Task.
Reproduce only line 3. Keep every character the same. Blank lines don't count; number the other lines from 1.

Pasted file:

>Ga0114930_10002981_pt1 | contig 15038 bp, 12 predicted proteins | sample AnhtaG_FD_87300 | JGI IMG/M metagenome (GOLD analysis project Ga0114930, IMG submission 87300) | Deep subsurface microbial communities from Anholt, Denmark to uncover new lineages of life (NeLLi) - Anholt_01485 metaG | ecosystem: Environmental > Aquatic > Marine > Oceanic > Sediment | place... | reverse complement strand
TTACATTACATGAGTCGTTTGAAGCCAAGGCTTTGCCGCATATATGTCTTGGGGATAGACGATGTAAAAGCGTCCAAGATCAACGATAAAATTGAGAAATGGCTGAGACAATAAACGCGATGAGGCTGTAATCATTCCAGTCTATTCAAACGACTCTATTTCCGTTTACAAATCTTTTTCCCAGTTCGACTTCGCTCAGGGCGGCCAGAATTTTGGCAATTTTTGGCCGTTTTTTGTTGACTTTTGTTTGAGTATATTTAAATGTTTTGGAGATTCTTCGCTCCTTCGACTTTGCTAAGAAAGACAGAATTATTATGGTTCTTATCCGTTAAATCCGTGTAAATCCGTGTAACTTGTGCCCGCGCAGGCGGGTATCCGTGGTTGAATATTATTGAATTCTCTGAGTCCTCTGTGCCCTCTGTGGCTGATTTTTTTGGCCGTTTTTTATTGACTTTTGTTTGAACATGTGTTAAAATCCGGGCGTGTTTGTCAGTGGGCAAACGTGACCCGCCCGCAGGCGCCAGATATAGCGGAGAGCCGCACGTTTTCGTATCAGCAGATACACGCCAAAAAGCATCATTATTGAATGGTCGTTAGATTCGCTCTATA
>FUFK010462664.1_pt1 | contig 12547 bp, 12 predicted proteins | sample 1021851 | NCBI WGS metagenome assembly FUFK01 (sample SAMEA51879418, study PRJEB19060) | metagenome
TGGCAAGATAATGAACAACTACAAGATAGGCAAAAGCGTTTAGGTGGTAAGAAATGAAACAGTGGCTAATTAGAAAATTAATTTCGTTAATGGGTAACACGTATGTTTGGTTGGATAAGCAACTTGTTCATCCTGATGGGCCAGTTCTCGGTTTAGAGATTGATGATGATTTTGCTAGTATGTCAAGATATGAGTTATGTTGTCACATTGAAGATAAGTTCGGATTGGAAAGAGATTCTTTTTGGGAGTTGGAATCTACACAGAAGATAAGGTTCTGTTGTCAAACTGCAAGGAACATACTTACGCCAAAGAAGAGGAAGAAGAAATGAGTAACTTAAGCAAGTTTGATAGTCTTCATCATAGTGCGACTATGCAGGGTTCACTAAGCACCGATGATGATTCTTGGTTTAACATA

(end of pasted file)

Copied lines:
>FUFK010462664.1_pt1 | contig 12547 bp, 12 predicted proteins | sample 1021851 | NCBI WGS metagenome assembly FUFK01 (sample SAMEA51879418, study PRJEB19060) | metagenome